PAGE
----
Lenovo's profits may be down but it is far from the end of the line for its biggest product the PC with the oft written-off machines flying off the shelves.
The Chinese firm reported a 36.7% drop in net income to $100 million (around £63.8 million, or AU$127 million) for the fourth quarter, though that had nothing to with PC sales and more to do with the acquisitions of Motorola Mobility and IBM's x86 server business.
Total sales for the quarter hit $11.3 billion (around £7.2 billion, or AU$14.3 billion), up 21% on the previous quarter and PC sales accounted for a whopping 63% of that total. Even more impressive was the fact that PC revenues increased 11% to $7.2 billion (around £4.6 billion, or AU$9.14 billion) and the 13.3 million units shipped allowed it to stay on top of the PC market with a share of 19.7%.
Lenovo's losses were well and truly felt in other areas of the company. The Enterprise Business Group that includes servers, storage, software and services saw a pre-tax loss of $45 million (around £28.7 million, or AU$57.1 million) linked to merger and acquisition related expenses that came despite sales of $1.1 billion (around £700 million, or AU$1.4 billion).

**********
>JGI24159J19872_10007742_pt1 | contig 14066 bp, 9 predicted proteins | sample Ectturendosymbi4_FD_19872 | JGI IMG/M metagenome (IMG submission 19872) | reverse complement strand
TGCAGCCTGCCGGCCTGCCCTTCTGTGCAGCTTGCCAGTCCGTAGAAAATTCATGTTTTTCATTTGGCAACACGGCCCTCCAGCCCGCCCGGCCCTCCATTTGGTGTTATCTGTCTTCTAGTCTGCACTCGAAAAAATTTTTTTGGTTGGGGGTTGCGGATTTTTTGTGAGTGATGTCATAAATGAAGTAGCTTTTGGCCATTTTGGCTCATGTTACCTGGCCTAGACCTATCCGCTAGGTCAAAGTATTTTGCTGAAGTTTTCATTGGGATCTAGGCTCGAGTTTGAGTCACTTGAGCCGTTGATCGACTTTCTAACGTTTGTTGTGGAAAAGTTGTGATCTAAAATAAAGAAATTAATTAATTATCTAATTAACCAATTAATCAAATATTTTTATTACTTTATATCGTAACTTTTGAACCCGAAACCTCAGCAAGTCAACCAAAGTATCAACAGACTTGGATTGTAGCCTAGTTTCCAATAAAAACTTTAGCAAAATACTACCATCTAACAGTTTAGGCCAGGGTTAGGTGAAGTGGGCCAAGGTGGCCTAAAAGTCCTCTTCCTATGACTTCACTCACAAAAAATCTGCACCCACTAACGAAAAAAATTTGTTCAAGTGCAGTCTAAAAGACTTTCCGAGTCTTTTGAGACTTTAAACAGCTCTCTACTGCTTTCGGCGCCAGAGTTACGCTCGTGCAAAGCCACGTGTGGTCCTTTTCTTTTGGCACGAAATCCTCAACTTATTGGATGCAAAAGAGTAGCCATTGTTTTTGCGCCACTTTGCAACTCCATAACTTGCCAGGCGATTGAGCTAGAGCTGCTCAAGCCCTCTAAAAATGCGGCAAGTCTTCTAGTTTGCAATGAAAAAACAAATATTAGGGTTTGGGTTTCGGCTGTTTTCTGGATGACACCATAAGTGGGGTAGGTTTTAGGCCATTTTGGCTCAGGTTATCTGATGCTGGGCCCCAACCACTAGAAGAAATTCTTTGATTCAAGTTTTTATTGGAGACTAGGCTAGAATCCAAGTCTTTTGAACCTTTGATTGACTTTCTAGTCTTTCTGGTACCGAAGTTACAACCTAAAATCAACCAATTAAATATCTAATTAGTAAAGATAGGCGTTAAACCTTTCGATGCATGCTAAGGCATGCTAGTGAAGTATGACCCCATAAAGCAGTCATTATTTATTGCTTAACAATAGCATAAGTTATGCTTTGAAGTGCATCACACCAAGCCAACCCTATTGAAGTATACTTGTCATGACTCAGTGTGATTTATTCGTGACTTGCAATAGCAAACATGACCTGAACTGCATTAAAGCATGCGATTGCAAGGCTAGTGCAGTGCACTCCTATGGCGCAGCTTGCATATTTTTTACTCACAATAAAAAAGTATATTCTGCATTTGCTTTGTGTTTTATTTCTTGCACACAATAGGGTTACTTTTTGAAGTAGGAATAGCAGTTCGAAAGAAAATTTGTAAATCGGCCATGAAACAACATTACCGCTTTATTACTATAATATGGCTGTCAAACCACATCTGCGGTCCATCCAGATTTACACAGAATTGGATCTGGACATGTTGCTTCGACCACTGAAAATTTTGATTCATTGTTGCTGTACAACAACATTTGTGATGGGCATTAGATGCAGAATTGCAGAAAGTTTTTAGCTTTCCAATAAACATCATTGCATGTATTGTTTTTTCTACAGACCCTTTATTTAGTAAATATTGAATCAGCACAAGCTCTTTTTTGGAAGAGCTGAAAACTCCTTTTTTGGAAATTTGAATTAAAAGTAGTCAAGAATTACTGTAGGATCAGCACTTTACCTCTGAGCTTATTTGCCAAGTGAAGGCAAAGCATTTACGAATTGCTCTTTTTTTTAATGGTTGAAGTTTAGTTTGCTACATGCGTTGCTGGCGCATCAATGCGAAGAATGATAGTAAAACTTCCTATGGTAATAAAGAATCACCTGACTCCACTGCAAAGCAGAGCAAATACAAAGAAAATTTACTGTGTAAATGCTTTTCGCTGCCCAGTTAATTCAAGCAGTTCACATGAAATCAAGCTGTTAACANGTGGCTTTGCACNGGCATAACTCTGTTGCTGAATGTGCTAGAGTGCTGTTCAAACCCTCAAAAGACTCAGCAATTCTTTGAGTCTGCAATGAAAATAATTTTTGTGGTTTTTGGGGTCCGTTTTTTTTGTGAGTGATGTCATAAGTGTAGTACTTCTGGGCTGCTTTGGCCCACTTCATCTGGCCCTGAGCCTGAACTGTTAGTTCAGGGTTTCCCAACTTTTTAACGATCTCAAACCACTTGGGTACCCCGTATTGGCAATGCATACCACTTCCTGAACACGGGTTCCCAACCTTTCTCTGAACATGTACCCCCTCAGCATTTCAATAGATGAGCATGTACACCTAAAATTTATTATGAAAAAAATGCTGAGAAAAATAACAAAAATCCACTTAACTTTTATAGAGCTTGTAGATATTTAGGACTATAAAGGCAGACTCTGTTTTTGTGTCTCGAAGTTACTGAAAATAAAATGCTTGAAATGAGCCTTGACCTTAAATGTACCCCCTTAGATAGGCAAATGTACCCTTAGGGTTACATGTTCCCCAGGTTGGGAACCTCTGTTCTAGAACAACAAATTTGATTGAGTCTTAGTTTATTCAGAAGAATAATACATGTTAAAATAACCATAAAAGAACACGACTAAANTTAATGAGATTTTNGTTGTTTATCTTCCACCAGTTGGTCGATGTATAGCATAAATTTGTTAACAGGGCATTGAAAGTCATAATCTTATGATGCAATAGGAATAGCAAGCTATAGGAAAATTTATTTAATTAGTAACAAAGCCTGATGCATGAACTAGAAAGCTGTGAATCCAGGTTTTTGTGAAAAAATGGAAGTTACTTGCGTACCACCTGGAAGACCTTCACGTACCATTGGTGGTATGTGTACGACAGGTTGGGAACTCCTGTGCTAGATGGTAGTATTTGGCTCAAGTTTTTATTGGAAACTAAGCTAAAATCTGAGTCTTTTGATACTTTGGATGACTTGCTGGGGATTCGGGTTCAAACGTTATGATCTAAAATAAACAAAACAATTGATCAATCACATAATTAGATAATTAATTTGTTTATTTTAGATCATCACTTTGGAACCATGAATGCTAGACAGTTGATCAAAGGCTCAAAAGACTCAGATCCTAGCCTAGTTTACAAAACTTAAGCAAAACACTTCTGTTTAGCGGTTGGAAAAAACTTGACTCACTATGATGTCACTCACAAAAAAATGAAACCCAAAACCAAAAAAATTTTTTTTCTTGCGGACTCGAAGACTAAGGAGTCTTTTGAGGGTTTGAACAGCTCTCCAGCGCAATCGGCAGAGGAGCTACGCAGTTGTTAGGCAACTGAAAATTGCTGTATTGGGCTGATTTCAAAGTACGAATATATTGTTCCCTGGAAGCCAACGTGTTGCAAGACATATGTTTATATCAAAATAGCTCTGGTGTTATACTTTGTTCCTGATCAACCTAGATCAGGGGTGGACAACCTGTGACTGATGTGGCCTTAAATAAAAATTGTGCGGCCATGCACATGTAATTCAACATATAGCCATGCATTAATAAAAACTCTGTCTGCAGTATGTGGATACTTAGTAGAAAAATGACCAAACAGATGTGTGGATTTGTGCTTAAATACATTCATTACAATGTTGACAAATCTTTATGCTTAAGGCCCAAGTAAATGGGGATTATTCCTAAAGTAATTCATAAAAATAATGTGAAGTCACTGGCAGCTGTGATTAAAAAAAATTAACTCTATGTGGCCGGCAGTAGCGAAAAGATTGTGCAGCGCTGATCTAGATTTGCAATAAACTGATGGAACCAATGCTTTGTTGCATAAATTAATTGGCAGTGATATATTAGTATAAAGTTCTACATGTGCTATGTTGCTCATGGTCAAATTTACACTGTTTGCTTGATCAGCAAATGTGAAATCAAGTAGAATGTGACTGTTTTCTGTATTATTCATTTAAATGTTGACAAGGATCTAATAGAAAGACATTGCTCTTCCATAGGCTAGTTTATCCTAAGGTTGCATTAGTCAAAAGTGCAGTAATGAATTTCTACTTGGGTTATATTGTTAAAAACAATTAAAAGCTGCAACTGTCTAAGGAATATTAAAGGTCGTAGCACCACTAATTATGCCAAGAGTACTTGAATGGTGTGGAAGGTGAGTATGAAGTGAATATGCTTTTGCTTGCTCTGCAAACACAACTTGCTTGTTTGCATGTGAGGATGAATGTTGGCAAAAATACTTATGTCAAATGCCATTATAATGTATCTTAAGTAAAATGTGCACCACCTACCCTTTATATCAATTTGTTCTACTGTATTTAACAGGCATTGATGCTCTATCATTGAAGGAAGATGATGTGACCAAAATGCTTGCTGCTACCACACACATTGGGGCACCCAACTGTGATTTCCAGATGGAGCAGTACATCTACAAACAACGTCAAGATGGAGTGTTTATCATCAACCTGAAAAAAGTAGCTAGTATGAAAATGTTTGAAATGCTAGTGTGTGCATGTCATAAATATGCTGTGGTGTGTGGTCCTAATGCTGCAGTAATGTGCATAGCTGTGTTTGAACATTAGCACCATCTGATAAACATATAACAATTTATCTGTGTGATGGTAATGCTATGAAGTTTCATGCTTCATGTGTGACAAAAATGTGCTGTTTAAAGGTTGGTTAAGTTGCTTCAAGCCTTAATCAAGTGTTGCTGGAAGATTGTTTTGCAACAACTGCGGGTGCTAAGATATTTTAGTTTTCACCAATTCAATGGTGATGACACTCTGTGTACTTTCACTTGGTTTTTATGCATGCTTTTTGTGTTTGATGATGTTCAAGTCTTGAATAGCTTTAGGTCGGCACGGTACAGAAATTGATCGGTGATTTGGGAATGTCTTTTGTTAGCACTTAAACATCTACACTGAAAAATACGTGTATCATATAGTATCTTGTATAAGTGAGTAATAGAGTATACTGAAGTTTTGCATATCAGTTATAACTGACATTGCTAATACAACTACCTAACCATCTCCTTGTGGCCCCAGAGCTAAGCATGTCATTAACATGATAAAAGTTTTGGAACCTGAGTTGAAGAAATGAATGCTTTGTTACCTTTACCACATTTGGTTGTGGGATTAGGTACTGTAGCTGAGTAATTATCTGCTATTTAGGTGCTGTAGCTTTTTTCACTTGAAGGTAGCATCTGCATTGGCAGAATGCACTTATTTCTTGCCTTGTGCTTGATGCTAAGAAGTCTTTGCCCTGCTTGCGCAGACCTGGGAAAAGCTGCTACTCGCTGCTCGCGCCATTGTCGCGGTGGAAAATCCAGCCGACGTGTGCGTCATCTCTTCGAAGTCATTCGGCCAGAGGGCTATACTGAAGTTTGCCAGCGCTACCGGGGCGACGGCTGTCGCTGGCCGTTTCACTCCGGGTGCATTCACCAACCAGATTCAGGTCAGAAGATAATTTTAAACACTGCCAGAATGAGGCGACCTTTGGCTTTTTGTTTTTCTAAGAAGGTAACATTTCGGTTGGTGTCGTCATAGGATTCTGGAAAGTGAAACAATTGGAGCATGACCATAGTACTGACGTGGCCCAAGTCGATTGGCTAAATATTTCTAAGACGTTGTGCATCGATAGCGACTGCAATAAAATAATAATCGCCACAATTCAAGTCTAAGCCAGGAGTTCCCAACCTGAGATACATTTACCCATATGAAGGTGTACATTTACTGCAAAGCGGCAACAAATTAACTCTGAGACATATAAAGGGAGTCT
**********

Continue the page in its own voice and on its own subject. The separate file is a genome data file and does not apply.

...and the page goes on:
The Mobile Business Group, which includes Motorola and Lenovo phones, tablets and smart TVs saw turnover of $2.8 billion (around £1.79 billion, or AU$3.5 billion) where there was a high dependency on the Chinese market. This also manifested itself in the fact that the country accounted for $3.1 billion (around £1.9 billion, or AU$3.94 billion) of total sales or 27% of group revenues, a number that was actually flat compared to the previous year.
All in all it has been an up and down quarter for Lenovo as it was the during the same period that it was forced to issue advice to consumers on how to remove the infamous Superfish adware that it covertly installed on thousands of laptops.
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